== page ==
How To Tackle The Subject Of Weight With Your Partner+photos

Expert explains how to tackle the subject of weight with your partner in in the right way.

ID news: 62

When broaching the topic of weight, one should always remain sensitive and empathetic over how their words will make a partner feel.

Concerns over a loved one’s weight can be valid to have however sometimes the issue can be handled in a way that will only make the person feel worse.

Emma Murphy, a health professional who specialises in emotional and binge eating, of Eating Freely has urged that it is vital to communicate concerns over someone’s health and not their weight.

‘You can be a size 14, 15 and size 20 and can be healthy, you can be fit and relatively well,’ she said.


‘On the other hand, you could be a size 8 and on death’s doorstep because you’re not doing it the right way.

Speaking to Dermot and Dave on TodayFM, she said that there must be a separation from ‘weight from health and understand they’re two very different things.’

‘If they share a bed, you can bring up if there’s snoring or waking up in the middle of the night — they are indications that someone is overweight.’

Other indications that someone is not healthy is high colouring in the face and running out of breath while walking.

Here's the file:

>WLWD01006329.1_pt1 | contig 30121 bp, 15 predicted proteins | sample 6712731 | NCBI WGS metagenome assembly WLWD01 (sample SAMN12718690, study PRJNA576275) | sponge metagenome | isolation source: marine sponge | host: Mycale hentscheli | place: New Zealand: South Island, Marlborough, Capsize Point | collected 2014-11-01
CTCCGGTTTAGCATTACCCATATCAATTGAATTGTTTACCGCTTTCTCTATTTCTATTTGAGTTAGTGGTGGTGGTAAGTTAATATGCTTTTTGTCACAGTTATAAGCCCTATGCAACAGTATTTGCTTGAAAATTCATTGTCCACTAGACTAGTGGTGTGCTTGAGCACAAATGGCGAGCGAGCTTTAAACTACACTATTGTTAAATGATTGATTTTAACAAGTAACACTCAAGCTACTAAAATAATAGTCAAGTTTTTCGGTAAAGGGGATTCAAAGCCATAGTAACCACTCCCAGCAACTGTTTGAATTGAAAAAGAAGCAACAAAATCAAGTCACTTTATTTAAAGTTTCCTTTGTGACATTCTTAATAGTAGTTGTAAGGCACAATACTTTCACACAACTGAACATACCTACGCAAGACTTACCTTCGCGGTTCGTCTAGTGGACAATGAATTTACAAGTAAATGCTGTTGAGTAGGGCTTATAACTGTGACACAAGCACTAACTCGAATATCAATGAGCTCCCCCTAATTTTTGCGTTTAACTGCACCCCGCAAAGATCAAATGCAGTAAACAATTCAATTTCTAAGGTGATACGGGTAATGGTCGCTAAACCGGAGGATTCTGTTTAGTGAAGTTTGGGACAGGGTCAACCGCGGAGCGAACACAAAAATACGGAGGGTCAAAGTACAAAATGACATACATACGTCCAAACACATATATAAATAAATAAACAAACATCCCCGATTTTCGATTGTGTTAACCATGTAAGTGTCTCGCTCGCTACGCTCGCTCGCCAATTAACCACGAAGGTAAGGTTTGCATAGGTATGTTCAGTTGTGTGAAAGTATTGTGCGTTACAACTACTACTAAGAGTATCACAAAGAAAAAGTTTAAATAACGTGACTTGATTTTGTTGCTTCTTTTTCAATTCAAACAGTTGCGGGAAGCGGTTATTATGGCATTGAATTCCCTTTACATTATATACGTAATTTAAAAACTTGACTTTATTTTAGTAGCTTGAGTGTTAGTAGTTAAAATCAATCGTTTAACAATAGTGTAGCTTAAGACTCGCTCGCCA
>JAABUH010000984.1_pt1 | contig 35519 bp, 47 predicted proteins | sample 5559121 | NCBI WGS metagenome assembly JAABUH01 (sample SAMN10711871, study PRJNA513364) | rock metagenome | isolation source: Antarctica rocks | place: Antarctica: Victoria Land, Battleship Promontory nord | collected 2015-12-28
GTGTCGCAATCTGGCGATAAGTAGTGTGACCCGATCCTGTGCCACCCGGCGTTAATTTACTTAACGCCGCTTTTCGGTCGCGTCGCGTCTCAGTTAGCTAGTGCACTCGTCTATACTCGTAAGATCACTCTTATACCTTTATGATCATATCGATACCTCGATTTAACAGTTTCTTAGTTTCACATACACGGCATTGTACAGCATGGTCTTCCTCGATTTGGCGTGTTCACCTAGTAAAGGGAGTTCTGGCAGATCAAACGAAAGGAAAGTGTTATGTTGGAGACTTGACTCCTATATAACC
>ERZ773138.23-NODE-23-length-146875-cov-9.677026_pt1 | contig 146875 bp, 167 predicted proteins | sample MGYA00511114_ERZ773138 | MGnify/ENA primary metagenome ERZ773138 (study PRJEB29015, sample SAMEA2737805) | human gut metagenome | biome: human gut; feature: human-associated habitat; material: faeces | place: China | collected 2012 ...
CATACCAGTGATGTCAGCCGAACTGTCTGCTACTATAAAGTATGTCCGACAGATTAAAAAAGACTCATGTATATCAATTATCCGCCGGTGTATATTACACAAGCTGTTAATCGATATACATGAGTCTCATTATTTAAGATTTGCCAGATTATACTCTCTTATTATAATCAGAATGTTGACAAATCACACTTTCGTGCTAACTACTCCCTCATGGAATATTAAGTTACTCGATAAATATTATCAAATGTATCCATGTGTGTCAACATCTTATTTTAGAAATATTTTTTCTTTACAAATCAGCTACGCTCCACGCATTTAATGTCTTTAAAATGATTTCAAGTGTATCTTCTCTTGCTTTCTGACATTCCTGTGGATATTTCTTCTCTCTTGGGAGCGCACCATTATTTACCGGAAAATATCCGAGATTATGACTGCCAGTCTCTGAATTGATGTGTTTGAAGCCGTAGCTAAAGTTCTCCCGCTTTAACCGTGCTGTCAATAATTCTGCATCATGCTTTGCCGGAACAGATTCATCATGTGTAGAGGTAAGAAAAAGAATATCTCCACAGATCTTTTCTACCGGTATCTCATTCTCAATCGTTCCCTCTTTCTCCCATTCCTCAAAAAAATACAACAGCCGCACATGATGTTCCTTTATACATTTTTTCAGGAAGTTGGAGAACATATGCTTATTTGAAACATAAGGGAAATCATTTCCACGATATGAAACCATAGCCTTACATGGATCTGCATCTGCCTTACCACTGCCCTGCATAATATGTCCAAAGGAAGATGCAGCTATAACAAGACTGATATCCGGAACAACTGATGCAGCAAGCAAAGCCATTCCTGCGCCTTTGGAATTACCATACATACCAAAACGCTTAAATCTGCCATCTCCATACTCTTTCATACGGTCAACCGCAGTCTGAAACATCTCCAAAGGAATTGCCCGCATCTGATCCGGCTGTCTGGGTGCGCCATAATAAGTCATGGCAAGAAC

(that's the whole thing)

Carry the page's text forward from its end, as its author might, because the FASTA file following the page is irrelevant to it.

The health expert then said to open the conversation with yourself (‘Jesus I’ve noticed I haven’t been able to stop eating crisps’ or ‘I’m really not happy, I’ve put on weight’) which normalises the conversation and may help your partner open up’.

Another way is to suggest exercising a couple of times a week together.

Ms Murphy stressed that binge eating is ‘rarely about food’ and usually about how someone is feeling.

Obesity not defined by weight, says new Canada guideline+photos


She said it is important to start understanding ‘why you’re eating the way you’re eating’.

‘Some people have temporarily gained weight over lockdown but those people are going to find it very easy to get back on track.


‘Other people emotionally eat which is a completely different thing — using food as a way to calm yourself down,’ she said, stressing the importance of developing other coping strategies over food.

She said mindfulness is important in tackling emotional eating — ‘if you reach for a bar of chocolate, ask yourself — will this actually nourish me or punish me?’.

‘How are you going to feel about yourself when you go to bed that night.’




Send Comment